Saturday, 24 November 2012

Legs bend; legs stretch

Cresswell Pond hide was busy this afternoon. As I drove by, a bus party (evidently from Leeds) was busily walking back and forth from the hide and down the road. At first, I wondered if there was something very unusual around, however, the lack of cars near the pond suggested otherwise.

I continued up to Widdrington, to see what the fields held. About 500 Pink Feet were feeding in the fields behind the farm at Hemscott Hill, chuntering quietly to each other. They remained feeding peacefully for the two and a half hours that I was in the vicinity. The poor, misty visibility and distance made searching for anything resembling a Bean Goose too much of a challenge for my ancient scope.

There were large numbers of Lapwings feeding in the fields along the roadside and also several flocks of Starlings.

By the time I had returned to the pond, the visiting party was departing, so I headed for the hide.

The conversation in the hide was very entertaining. "It's coming out of the ree... oh! it's going back". "It's behind the Common Snipe". "It's just behind that tuft of reeds". "Which tuft?". "The Teal's backside is over its head". And so the scrum at the eastern end of the hide to catch a glimpse of the Jack Snipe continued. Eventually I think everyone saw it. I waited until the scrum had had it's fill and left and then had very good views of both Jack and Common Snipe, in the open and both bobbing, albeit the Common Snipe's efforts were more of a weak Sandpiperish tail wag.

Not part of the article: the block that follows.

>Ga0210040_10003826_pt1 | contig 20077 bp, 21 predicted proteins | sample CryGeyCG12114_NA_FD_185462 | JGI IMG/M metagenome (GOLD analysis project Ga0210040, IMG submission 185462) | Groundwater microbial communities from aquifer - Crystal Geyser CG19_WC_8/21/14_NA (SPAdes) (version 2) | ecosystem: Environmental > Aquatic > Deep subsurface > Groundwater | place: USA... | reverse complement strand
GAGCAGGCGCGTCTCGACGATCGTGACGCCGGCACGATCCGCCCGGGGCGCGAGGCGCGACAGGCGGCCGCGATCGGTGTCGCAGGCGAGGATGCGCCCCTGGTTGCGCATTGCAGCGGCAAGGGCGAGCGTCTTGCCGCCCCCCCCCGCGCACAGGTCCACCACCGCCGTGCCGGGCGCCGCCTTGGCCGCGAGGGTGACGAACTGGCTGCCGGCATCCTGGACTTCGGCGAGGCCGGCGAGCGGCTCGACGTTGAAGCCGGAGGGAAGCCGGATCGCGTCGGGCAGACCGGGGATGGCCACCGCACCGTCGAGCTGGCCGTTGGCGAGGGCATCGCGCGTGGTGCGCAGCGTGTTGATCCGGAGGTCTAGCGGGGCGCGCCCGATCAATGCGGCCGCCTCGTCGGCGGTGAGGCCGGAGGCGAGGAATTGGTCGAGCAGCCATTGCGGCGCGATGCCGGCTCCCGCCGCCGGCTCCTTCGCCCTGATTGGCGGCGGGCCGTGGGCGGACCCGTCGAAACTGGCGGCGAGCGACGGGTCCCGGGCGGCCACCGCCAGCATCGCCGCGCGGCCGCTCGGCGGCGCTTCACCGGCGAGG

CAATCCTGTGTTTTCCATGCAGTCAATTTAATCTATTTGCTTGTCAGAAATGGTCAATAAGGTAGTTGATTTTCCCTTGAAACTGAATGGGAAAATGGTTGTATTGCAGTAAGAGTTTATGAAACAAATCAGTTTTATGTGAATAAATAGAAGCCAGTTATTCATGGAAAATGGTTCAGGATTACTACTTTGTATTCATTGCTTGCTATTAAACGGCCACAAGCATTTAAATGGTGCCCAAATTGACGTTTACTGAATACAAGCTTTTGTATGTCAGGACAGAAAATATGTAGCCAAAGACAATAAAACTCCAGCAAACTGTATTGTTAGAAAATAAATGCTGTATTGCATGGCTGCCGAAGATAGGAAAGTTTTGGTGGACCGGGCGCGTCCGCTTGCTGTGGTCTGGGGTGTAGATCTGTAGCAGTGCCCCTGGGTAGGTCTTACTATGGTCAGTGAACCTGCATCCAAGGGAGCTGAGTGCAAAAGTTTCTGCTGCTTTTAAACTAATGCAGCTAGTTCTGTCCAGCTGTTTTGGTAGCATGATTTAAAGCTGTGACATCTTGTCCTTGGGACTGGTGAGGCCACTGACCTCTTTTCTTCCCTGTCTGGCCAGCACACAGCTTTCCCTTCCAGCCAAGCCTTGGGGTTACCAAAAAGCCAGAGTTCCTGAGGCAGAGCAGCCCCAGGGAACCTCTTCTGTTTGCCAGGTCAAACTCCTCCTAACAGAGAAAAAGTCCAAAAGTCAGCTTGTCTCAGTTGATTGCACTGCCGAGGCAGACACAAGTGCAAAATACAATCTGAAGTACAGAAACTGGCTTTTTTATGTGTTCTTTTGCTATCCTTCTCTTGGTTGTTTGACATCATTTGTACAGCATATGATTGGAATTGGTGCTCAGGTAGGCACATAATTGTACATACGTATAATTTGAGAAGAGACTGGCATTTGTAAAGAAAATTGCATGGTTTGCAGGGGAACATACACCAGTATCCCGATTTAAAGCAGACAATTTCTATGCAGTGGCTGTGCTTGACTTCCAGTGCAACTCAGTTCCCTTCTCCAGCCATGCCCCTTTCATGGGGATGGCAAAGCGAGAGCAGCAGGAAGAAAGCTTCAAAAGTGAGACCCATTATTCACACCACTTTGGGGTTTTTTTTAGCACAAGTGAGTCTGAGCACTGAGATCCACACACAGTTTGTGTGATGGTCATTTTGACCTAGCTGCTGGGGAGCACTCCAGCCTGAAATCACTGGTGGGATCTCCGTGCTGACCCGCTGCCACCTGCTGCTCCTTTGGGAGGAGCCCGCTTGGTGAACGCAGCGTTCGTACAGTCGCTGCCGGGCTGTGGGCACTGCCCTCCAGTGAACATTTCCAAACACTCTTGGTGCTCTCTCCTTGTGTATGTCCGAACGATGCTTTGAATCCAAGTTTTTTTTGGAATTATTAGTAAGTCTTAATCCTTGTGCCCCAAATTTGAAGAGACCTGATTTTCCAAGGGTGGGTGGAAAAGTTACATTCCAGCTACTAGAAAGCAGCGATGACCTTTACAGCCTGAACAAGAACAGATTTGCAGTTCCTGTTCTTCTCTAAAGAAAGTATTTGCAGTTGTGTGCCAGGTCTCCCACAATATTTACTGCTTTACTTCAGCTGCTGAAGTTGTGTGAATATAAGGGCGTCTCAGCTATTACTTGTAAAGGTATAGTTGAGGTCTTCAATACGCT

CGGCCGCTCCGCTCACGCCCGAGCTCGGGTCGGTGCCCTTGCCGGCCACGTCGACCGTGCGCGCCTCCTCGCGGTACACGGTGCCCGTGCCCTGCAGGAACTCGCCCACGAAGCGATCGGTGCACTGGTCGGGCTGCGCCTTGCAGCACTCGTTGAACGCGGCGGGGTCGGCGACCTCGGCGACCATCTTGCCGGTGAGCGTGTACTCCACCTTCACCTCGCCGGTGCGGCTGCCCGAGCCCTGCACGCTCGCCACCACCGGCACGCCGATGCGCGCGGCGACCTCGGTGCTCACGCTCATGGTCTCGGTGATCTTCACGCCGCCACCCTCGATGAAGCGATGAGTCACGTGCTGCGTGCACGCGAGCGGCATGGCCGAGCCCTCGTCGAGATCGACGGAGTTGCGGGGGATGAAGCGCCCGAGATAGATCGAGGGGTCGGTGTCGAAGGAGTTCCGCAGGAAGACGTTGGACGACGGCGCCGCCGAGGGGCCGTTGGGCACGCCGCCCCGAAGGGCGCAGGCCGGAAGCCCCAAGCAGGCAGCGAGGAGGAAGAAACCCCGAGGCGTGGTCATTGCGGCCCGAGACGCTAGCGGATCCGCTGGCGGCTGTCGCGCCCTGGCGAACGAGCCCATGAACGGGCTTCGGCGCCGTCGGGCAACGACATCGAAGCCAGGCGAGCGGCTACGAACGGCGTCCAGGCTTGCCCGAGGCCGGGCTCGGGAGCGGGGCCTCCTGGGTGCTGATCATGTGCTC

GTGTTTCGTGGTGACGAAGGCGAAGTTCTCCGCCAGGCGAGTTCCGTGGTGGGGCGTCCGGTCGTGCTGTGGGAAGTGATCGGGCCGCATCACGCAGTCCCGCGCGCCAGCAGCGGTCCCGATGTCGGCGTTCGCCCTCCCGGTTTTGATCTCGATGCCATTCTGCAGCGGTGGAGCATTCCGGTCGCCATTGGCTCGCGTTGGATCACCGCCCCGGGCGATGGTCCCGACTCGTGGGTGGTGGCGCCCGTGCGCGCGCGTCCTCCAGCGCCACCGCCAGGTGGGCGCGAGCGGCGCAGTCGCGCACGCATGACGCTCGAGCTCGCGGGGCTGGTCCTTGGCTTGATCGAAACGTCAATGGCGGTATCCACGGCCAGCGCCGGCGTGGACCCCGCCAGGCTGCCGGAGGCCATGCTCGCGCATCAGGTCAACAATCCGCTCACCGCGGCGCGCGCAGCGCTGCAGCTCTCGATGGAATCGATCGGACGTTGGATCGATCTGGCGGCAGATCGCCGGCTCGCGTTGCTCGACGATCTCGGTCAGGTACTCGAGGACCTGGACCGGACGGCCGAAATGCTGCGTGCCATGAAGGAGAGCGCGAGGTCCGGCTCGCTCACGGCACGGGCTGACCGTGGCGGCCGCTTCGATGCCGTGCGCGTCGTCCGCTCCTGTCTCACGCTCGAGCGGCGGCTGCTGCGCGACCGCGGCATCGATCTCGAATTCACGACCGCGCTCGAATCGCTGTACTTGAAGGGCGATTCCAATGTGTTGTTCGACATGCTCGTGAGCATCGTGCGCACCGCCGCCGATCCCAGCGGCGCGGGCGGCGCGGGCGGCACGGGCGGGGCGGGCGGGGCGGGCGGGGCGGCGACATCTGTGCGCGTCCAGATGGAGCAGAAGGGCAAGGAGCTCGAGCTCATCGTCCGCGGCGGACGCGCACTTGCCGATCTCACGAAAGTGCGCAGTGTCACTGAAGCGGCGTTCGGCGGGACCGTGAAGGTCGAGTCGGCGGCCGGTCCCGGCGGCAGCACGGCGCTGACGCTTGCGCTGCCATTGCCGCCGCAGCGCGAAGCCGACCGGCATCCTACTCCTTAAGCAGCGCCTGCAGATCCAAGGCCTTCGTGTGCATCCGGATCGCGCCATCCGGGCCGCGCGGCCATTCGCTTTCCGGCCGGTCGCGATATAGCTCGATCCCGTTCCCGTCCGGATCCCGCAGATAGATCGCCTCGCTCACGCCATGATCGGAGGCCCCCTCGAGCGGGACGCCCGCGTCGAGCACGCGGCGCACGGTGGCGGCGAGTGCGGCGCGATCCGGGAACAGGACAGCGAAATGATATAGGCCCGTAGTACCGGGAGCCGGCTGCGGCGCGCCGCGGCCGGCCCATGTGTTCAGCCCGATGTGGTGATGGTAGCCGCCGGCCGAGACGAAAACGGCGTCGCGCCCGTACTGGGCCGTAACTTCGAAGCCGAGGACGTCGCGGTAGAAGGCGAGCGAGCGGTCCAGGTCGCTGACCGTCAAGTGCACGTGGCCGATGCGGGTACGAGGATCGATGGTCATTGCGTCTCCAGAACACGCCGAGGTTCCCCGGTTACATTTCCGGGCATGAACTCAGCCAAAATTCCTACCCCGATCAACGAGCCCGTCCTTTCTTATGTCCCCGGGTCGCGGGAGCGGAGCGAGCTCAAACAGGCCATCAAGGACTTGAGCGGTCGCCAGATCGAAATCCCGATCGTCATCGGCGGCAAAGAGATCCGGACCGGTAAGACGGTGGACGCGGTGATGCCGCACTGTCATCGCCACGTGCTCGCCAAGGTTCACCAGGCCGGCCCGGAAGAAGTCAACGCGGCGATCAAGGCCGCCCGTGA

There was a very smart drake Long Tailed Duck feeding and then preening; showing off how it gets its name. On the spit, there was a very large flock of Golden Plovers along with Lapwings and a few Redshanks.

This is probably my only visit without a Gadwall in sight. There were lots of Teal, a few Tufties and singles of female Merganser and Goldeneye. I searched the reeds for a glimpse of a Bittern, but no luck and no recent reports on the board either. I could only find a single Little Grebe, in contrast to the Grebe fest at my last visit.

Golden Plovers are a jittery bunch. Every time they flew, we all searched the sky for a raptor, but to no avail.

A Stonechat watched my departure. Following the hammering that they seemed to take two winters ago, it has been encouraging to see them around this year.

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